Love in the Time of Cholera

“It was inevitable: the scent of bitter almonds always reminded him of the fate of unrequited love.” (Love in the Time of Cholera, Gabriel Garcia Marquez)

 I have to admit that I wasn’t really sold on this book for the first hundred or so pages. Perhaps I came to it with too many expectations after loving One Hundred Years of Solitude as I did, but it seemed slightly irrelevant to my non-adolescent emotions. Yet, as I read further into the book, it became clearer to me that Love in the Time of Cholera documents not just the mad passion of teenage love, but also the domesticity of married life and the rekindling of identity and amour in old age. It seems now like a guidebook to love indexed by age instead of gender, culture or any other variable that may have seemed more relevant.

Even so, this is a book that should not necessarily be saved until your mid-twenties. I think many a teenager would benefit from the large scope of this book, which might help to make up for lack of experience, and also be able to identify with the mad passion of the character’s early years. For some reason* I have always identified this book as being a Very Serious Adult book, but the book, and the YA audience, might benefit from a re-marketing.

Beverage: Either whole thermoses full of thick coffee, or a mixture of exotic black teas, depending on whether you are on the unrequited love team (the former) or against it (the later).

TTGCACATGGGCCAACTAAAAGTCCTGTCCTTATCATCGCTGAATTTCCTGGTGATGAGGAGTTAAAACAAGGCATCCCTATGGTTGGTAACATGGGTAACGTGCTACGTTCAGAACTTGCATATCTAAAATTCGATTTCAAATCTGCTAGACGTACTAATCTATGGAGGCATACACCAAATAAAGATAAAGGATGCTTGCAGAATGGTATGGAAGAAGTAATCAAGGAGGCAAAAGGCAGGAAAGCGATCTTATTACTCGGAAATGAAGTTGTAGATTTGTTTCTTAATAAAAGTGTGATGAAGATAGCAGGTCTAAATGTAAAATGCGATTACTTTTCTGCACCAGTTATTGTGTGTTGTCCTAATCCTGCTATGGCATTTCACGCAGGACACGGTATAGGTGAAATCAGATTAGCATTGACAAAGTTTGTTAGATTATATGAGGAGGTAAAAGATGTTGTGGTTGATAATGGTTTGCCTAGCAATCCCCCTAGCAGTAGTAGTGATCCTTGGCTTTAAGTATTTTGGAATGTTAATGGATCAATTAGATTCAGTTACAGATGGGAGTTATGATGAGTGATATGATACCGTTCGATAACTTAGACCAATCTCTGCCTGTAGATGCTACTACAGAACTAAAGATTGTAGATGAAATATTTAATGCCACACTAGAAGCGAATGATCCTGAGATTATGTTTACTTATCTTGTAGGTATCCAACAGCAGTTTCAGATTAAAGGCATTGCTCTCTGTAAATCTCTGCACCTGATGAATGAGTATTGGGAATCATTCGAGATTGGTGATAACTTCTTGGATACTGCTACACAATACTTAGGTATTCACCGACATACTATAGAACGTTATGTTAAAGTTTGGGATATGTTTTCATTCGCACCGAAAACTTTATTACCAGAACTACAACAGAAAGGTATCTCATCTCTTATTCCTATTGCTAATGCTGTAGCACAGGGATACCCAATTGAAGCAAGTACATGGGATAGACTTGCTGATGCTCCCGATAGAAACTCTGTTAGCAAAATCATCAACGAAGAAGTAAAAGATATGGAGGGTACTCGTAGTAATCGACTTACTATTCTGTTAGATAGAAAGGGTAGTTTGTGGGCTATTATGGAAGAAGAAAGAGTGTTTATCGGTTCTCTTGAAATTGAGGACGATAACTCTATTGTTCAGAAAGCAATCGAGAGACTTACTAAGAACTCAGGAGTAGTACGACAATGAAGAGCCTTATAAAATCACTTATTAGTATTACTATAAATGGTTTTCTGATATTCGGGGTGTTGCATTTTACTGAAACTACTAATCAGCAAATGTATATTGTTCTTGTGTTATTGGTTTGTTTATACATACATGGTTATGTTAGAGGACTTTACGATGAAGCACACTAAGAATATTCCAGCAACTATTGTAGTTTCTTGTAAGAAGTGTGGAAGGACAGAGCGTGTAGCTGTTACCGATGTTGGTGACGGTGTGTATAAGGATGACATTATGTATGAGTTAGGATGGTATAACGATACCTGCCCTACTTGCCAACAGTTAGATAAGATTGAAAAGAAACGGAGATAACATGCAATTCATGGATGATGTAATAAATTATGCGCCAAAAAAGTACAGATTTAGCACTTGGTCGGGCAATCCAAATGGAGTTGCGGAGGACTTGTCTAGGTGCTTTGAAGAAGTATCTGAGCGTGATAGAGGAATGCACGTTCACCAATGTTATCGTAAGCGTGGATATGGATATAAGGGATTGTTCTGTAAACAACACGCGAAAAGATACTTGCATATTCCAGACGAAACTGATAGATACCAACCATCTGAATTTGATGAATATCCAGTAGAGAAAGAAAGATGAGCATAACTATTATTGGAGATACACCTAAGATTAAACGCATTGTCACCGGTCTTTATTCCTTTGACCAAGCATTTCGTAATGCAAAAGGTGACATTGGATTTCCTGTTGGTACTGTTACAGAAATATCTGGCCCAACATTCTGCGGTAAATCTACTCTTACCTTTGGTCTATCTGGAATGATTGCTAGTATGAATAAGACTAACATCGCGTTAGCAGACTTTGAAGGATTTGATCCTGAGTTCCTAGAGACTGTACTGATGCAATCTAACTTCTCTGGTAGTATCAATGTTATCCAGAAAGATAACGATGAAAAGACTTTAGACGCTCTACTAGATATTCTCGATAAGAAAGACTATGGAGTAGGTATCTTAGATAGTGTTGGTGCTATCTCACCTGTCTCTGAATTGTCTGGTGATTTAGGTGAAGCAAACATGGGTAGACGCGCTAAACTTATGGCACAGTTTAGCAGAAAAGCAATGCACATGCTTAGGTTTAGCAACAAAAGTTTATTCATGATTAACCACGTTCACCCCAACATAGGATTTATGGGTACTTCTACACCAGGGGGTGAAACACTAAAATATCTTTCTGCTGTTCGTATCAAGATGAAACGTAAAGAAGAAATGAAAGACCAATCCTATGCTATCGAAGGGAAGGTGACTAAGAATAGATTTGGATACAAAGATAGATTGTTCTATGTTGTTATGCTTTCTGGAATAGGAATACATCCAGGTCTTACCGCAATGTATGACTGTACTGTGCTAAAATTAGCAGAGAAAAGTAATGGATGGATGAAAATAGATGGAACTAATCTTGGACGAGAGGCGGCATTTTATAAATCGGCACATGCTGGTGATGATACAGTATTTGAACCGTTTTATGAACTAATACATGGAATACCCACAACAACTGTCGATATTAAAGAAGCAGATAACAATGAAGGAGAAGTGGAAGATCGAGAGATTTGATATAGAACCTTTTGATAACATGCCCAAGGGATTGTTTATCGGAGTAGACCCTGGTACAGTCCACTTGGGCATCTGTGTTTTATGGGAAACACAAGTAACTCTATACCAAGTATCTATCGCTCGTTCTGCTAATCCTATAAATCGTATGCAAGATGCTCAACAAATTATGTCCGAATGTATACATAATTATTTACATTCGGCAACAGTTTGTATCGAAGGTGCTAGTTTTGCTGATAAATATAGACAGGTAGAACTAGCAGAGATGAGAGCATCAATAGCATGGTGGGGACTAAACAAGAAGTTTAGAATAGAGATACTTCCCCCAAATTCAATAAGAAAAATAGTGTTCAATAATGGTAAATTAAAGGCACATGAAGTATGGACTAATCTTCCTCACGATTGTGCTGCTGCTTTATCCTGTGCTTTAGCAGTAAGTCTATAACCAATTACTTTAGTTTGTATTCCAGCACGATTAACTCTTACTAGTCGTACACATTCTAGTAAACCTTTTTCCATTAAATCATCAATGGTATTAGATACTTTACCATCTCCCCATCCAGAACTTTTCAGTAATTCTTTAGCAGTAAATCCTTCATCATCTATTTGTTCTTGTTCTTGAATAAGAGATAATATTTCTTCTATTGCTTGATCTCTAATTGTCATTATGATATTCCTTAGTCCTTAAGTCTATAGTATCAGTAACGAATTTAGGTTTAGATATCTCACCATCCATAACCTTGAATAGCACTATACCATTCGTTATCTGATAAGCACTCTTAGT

Reminds me of…  Strangely enough, Love In the Time of Cholera does not resemble One Hundred Years of Solitude as much as I thought it might. It lacks the extreme magical realism that the later had, although the scope of both is beautifully grandiose.

*Probably because of the incredibly steamy love scene on pg 159. If you are going to read this book, plan to read this page somewhere other than the subway.

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5 thoughts on “Love in the Time of Cholera

    • You must be referring to the post about The Ghost Map a few weeks ago, where I said that it would be interested to see how a nonfiction book about Cholera would affect my reading of this one. The Ghost Map explained the psychology of people living in a time when an unknown disease could kill a whole neighborhood in a week, which was helpful to understanding the general setting and atmosphere of the time, but otherwise Cholera had a strange, twofold relationship with love here. Firstly, one of the main characters exhibited choleric symptoms as a result of a love, and secondly, the cholera flag was flown in order to disguise an affair in old age. In both of Gabriel Garcia Marquez’s books that i’ve read, the relationship between the titles and the content could be the subject of rather long papers. Whew, I hope that answered your question – or made you curious enough to read the book for yourself!

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